at Mindy Oh Gallery, through October 23

Of the eight recent works by Rini Tandon at the new Mindy Oh Gallery, the most immediately striking are the two largest, Limbus Version I and Limbus Version II. At a distance they appear to be clear plastic shower curtains printed with irregular colored patterns–splotches of green in Version I, brown in Version II. But at closer range it’s apparent that the patches are shards of curved glass, bottle fragments most likely, attached in a variety of orientations. Some seem flush with the plastic, shaping it to their curves; others curve aggressively outward, their jagged edges jutting from the plastic’s smooth surface. The shards are a variety of shades, hues, and thicknesses, suggesting different sources and creating a powerful diversity.

The irregular folds in the plastic sheets, hung on S-hooks from a metal bar to create smooth undulations in depth, and the irregular shapes and orientations of the shards perhaps suggest that the neat, pretty patterns of our domestic furnishings–especially as they appear from afar–in fact contain within them chaos and destruction. The plastic is smooth, even, but the broken glass is a bit chaotic; the plastic is clean and transparent, the glass opaque; the plastic transmits light evenly, the glass colors and distorts. It’s as if two utterly different systems were being combined–wholeness and fragmentation, clarity and opacity, the worlds of the sanitized bathroom and of the city dump. But step back, and once again the glass shards become pretty patterns on a shower curtain.

Similar bifurcations can be found in most of Tandon’s pieces here. Dark Horizon consists of a smooth gray wood block with a narrow slit in the front. A black rubber mat hangs from the slot and reenters the box through another slit at the bottom. I thought immediately of a rest room towel dispenser, but of course this object is utterly nonfunctional. Viewing it as art, one notices the difference between the ribbed rubber and the smoothly lacquered wood; one notices the way the rubber creates an enclosed space between it and the wood. One travels, in the mind’s eye, from a perception of the whole form to a close examination of its surfaces to a sense of the “inner” space between rubber and wood–almost as if entering the work, as one clearly cannot do through the narrow slits filled with rubber. In Fluid Circuit, a clear rubber sheet hangs from both sides of a similar brown wooden block, forming a closed loop below it. In the more elaborate Split Level/Mysteries Beyond, a rubber mat is threaded through slits in a horizontal tan block, forming a series of loops above and below it. Viewed from left to right, the upper loops grow smaller while the lower ones grow larger; the mat appears to be one continuous sheet, entering and emerging from the wood 20 times in all.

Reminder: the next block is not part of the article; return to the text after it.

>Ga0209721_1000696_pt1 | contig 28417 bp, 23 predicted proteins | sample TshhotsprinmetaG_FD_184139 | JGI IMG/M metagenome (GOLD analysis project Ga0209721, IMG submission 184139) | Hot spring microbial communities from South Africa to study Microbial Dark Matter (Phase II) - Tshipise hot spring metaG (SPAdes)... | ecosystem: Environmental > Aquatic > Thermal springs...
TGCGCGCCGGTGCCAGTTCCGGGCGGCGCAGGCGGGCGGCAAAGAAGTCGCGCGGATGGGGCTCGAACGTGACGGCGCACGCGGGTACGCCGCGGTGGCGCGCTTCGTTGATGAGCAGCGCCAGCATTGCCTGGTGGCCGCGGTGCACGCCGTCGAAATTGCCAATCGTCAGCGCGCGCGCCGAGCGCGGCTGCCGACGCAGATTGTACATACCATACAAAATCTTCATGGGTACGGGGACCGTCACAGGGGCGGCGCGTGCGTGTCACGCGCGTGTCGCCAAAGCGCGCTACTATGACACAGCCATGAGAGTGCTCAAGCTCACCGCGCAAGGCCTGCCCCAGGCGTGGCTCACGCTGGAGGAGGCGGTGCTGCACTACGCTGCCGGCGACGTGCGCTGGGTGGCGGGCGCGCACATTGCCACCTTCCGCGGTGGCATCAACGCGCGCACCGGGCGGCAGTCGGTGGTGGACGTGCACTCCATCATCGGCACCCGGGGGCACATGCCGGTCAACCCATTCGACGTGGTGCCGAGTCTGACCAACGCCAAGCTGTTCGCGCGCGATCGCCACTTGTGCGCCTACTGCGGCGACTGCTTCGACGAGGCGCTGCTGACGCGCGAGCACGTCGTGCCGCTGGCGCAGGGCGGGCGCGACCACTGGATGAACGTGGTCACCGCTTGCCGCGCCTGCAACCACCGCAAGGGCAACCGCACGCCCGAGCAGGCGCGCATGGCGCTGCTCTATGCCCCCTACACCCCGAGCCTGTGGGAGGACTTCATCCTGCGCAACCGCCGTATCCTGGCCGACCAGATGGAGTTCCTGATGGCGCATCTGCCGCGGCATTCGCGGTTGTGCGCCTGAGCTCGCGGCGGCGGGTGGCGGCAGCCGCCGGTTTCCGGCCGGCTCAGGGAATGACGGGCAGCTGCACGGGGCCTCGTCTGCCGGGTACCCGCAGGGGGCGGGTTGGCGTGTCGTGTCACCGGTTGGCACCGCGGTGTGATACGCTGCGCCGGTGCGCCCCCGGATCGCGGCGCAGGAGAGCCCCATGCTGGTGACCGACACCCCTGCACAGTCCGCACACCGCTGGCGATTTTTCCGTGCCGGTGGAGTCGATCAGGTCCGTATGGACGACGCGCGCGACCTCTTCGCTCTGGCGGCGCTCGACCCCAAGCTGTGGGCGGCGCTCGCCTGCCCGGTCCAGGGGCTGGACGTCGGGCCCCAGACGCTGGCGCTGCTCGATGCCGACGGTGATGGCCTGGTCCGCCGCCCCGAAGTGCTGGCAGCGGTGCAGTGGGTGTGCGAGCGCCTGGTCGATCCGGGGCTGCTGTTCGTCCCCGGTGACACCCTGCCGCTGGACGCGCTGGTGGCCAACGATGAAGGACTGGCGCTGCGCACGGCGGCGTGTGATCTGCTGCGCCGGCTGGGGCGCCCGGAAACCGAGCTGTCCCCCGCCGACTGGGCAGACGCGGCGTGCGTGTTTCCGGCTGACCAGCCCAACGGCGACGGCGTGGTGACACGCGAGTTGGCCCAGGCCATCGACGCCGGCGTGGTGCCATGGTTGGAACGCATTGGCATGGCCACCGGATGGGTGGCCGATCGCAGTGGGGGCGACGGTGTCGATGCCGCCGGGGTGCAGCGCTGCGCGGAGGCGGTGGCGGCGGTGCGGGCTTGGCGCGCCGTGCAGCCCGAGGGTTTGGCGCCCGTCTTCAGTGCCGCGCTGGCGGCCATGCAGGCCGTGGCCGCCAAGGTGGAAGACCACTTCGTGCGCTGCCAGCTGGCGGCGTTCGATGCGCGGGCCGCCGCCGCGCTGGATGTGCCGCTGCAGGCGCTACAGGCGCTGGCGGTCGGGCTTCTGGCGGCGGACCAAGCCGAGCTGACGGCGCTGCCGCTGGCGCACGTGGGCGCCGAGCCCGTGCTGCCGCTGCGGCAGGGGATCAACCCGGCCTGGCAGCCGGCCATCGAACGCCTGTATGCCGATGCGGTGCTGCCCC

These pieces, which barely reveal the artist’s hand, seem in some ways like mass-manufactured appliances from another civilization in an alternate universe. At the same time, their simplicity and elegance make them strangely self-sufficient: they require no fictional, or functional, explanation. Tandon, a young woman of Indian birth who has lived in Vienna since 1978, when she enrolled in art school there, is clearly well aware of the traditions of modern sculpture. There’s a hint of Pop–and of the Duchamp readymade–in her references to everyday objects, and of minimalism in the stark simplicity of her forms. Her work also addresses a central issue in modern sculpture: the nature of the sculptural object.

Classical figural sculptures are perceived as illusions of persons; in other words, as objects. Modern sculptors have often tried to break down the separation between viewer and artwork implied by the classical tradition, in which the perfect body, placed on a pedestal, is presented as an ideal to be admired. Instead, many create works with interior spaces, such as those between Tandon’s wood and mats, which confound the distinction between inside and outside, inviting the viewer to enter the artwork imaginatively. The very mystery of Tandon’s nonfunctional objects turns the viewer away from the idea that the piece is representational–the towel-dispenser perception doesn’t last–and toward the unique forms and unique perceptual fields these shapes create. The works’ internal contradictions, between for instance smooth wood and ribbed mat, prevent them from being comprehended at a glance as a known mass-produced object would be, and instead they vibrate back and forth between smoothness and roughness of surface, between inside and outside spaces.